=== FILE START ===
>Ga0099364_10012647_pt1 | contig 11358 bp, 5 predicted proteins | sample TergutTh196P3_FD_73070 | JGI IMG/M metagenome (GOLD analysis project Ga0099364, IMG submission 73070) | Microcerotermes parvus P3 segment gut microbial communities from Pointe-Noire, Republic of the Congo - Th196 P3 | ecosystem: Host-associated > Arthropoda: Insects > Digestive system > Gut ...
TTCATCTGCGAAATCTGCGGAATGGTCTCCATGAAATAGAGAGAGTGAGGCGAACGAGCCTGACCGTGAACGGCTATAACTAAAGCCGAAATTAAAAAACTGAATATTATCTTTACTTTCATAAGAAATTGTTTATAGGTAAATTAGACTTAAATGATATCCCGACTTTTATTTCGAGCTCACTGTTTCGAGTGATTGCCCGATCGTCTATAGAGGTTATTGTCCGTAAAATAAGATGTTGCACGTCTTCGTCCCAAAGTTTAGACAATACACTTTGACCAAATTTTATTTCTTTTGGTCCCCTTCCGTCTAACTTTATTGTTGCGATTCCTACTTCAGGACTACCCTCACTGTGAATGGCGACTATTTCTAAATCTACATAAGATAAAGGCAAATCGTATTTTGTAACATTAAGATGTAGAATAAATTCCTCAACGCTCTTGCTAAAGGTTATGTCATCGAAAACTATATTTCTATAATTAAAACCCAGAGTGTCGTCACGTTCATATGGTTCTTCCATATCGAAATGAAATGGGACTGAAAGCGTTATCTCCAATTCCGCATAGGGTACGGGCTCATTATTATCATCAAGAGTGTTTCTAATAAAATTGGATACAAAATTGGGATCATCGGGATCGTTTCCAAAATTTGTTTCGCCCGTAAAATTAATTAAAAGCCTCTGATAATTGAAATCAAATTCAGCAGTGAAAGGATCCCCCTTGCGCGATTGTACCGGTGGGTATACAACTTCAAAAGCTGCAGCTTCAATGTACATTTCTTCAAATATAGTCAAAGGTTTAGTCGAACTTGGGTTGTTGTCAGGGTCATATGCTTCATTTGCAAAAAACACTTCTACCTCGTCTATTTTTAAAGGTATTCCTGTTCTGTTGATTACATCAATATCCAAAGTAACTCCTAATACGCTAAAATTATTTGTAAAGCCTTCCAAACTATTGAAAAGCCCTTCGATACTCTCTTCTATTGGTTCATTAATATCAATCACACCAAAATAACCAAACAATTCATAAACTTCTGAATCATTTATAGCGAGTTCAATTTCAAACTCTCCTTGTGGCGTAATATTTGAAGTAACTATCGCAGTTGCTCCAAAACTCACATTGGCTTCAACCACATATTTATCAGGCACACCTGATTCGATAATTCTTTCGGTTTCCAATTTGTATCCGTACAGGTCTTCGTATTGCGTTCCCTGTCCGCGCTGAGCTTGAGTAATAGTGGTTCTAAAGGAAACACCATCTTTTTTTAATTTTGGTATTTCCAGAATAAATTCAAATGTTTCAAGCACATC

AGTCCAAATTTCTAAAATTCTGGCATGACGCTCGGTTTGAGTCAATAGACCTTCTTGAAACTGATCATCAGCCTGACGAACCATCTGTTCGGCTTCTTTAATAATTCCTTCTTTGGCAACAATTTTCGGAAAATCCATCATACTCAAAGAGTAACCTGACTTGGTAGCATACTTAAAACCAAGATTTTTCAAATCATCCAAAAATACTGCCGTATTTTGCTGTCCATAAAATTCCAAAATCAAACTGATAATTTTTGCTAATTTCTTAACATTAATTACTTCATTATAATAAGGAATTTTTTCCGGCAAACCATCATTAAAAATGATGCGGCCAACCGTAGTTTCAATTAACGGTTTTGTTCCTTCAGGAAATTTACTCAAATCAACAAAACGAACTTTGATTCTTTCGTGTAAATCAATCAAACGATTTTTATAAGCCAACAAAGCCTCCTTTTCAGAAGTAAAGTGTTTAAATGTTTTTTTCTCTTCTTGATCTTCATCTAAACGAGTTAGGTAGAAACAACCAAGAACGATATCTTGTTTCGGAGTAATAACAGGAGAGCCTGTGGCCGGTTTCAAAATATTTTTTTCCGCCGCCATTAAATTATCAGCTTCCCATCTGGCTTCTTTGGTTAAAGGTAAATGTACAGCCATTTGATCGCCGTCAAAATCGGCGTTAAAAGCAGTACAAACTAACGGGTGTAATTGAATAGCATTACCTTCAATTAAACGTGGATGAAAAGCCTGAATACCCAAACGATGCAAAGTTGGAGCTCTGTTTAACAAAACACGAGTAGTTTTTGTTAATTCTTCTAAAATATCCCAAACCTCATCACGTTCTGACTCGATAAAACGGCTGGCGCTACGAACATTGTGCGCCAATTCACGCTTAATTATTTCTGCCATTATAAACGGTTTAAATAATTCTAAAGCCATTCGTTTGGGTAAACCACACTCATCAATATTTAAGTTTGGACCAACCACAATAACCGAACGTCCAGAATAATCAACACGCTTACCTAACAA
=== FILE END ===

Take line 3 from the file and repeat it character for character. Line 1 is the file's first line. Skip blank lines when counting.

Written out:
AGTCCAAATTTCTAAAATTCTGGCATGACGCTCGGTTTGAGTCAATAGACCTTCTTGAAACTGATCATCAGCCTGACGAACCATCTGTTCGGCTTCTTTAATAATTCCTTCTTTGGCAACAATTTTCGGAAAATCCATCATACTCAAAGAGTAACCTGACTTGGTAGCATACTTAAAACCAAGATTTTTCAAATCATCCAAAAATACTGCCGTATTTTGCTGTCCATAAAATTCCAAAATCAAACTGATAATTTTTGCTAATTTCTTAACATTAATTACTTCATTATAATAAGGAATTTTTTCCGGCAAACCATCATTAAAAATGATGCGGCCAACCGTAGTTTCAATTAACGGTTTTGTTCCTTCAGGAAATTTACTCAAATCAACAAAACGAACTTTGATTCTTTCGTGTAAATCAATCAAACGATTTTTATAAGCCAACAAAGCCTCCTTTTCAGAAGTAAAGTGTTTAAATGTTTTTTTCTCTTCTTGATCTTCATCTAAACGAGTTAGGTAGAAACAACCAAGAACGATATCTTGTTTCGGAGTAATAACAGGAGAGCCTGTGGCCGGTTTCAAAATATTTTTTTCCGCCGCCATTAAATTATCAGCTTCCCATCTGGCTTCTTTGGTTAAAGGTAAATGTACAGCCATTTGATCGCCGTCAAAATCGGCGTTAAAAGCAGTACAAACTAACGGGTGTAATTGAATAGCATTACCTTCAATTAAACGTGGATGAAAAGCCTGAATACCCAAACGATGCAAAGTTGGAGCTCTGTTTAACAAAACACGAGTAGTTTTTGTTAATTCTTCTAAAATATCCCAAACCTCATCACGTTCTGACTCGATAAAACGGCTGGCGCTACGAACATTGTGCGCCAATTCACGCTTAATTATTTCTGCCATTATAAACGGTTTAAATAATTCTAAAGCCATTCGTTTGGGTAAACCACACTCATCAATATTTAAGTTTGGACCAACCACAATAACCGAACGTCCAGAATAATCAACACGCTTACCTAACAA